Furthermore, DNA and DNA banding patterns were obtained from samples containing mixed saliva or semen stains. The DNA banding patterns obtained from saliva or saliva-stained material were impossible to differentiate from the patterns obtained from blood or hair from the same person. DNA banding patterns were obtained from saliva stored at 20 degrees from the isolated DNA and also from dried saliva stains stored under different conditions. This lead to the conclusion that saliva and saliva-stained material can be good sources of DNA for analysis and for DNA typing in certain forensic settings.
Interestingly it was found in a study supported by the National Institute of Dental Research, that when we lick an envelope, we may be sending a more detailed information than we realize. Our saliva leaves a DNA fingerprint that not only says who we are, but also tells that whether we have any genetic tendency for certain diseases. This makes saliva a promising alternative to blood as a source of DNA for genetic testing,
It was found out by Drs. Rob van Scheme and Mark Wilson at the State University of New York that even minor differences such as difference in bases or detect person-to-person differences of as little as a single nucleotide, or structural unit, in the genes. This seemingly small difference in gene structure is known to affect the proper functioning of the immune system.
Diseases potentially connected to these genes include childhood respiratory infections, lupus and juvenile periodontal disease (LJP), a particularly aggressive form of gum disease that occurs in young adults.
As the saliva was believed to have genes that can be screened for genetic diseases, young children can be tested earlier for susceptibility to LJP.
Saliva has other apparent advantages over blood as a clinical tool; being a substitute for blood it opens doors to wide range of population which were not easily accessible. Drawing blood is very invasive and it is not a practical procedure for children or individuals that can't give blood for religious or medical reasons. It is also a frightening prospect for most adults. Provided they can be easily collected, stored and shipped which can be obtained at low cost in sufficient quantities for analysis. They are easy to purify than blood samples.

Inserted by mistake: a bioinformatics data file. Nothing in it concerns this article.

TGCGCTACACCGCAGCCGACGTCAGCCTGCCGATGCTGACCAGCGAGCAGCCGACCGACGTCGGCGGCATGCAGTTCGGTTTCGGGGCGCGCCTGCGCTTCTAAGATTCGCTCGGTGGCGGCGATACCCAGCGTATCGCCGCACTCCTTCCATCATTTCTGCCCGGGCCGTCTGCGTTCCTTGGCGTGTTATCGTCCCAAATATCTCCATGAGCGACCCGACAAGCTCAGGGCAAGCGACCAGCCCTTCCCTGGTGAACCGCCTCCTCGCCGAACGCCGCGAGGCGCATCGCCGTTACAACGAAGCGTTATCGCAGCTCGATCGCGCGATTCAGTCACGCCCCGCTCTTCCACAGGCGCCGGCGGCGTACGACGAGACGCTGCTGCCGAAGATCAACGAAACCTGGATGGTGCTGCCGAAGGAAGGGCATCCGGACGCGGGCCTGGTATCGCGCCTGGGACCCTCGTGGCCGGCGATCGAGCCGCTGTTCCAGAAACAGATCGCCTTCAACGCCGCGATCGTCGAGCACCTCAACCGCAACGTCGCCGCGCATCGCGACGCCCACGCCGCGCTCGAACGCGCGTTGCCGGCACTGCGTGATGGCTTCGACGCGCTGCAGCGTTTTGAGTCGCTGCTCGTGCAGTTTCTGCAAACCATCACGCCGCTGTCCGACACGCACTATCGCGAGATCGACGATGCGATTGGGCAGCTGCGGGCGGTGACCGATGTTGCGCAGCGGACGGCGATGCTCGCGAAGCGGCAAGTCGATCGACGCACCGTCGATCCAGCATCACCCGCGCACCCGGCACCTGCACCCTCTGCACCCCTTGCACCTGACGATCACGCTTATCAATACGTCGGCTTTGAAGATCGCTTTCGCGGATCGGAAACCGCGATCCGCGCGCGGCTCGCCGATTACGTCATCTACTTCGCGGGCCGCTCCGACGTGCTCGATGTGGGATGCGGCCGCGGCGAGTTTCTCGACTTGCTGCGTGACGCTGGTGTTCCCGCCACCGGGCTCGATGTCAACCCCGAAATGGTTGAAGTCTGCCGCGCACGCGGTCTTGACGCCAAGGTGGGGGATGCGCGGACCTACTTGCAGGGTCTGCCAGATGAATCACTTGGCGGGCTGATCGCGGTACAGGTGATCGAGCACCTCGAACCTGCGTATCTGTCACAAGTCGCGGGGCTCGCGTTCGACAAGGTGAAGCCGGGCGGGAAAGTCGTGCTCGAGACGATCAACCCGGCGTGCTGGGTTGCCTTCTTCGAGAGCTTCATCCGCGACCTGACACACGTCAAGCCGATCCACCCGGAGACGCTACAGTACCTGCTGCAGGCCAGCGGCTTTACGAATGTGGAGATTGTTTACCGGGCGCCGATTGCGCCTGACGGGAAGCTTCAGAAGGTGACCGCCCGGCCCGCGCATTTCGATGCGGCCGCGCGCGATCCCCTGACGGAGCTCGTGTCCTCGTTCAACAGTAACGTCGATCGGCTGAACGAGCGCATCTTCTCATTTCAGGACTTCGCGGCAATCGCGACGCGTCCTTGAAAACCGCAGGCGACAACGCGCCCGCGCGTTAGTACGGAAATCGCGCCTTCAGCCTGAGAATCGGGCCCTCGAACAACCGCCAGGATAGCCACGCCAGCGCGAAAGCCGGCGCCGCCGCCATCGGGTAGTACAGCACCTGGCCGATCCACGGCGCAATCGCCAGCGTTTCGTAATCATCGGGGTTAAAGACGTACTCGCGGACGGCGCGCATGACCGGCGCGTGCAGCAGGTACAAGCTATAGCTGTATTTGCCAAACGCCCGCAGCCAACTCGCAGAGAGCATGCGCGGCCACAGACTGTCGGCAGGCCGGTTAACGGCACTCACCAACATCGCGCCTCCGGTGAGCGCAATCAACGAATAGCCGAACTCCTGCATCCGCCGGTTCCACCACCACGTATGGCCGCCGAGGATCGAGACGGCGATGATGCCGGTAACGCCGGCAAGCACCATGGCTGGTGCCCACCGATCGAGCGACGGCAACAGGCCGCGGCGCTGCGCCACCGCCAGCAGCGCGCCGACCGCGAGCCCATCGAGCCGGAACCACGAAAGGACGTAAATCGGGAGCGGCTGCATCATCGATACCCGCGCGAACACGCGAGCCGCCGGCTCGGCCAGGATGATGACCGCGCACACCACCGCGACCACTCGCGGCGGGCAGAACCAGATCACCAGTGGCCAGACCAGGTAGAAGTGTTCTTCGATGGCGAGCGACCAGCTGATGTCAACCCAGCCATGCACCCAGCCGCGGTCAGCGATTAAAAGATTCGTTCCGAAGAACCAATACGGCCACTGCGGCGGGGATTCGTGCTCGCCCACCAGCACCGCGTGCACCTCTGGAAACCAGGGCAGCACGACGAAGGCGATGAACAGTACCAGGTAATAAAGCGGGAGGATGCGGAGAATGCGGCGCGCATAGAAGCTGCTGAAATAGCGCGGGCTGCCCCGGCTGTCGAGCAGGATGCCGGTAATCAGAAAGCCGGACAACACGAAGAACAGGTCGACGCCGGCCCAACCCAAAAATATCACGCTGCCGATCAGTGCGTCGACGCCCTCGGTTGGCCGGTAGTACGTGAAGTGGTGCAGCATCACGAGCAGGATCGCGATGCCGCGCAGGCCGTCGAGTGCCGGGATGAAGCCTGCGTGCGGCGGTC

Forensic scientists can retrieve enough saliva from a postage stamp to identify the person that licked the stamp. Saliva has also been used to test for fragile X syndrome, a rare genetic disorder that causes mental retardation in children who carry the gene.
The technology that allows tiny amounts of salivary DNA to be examined in such detail is a procedure called polymerase chain reaction, or PCR. PCR can be used to replicate small pieces of DNA a billion fold, and with such accuracy minor differences in gene structure are readily distinguishable in laboratory tests. The method is so sensitive one milliliter of saliva (approximately 1/5 teaspoon) yields enough DNA to do over one hundred separate tests. PCR has also been used to identify very small amounts of DNA obtained from fossilized animals, forensic specimens and infectious microorganisms.
Although saliva has the potential to reveal variations in any gene whose sequence is known, but this not proved to b an universal application. Investigators caution that as DNA in saliva comes from many sources, including blood, tissue cells and non-human DNA from bacteria and food particles. Each human gene will have to be validated for accurate PCR identification -- and the number of disease-related genes that have been identified is rapidly growing.
Recently it was proved that adults have a genetic marker for periodontal (gum) disease and hence can be screened with saliva at earlier stage. . Other important possibilities would be the genes for Alzheimer's disease, cystic fibrosis or breast cancer. As the structure of more genes becomes known, it may be possible to test for many genetic disorders from a single sample of saliva.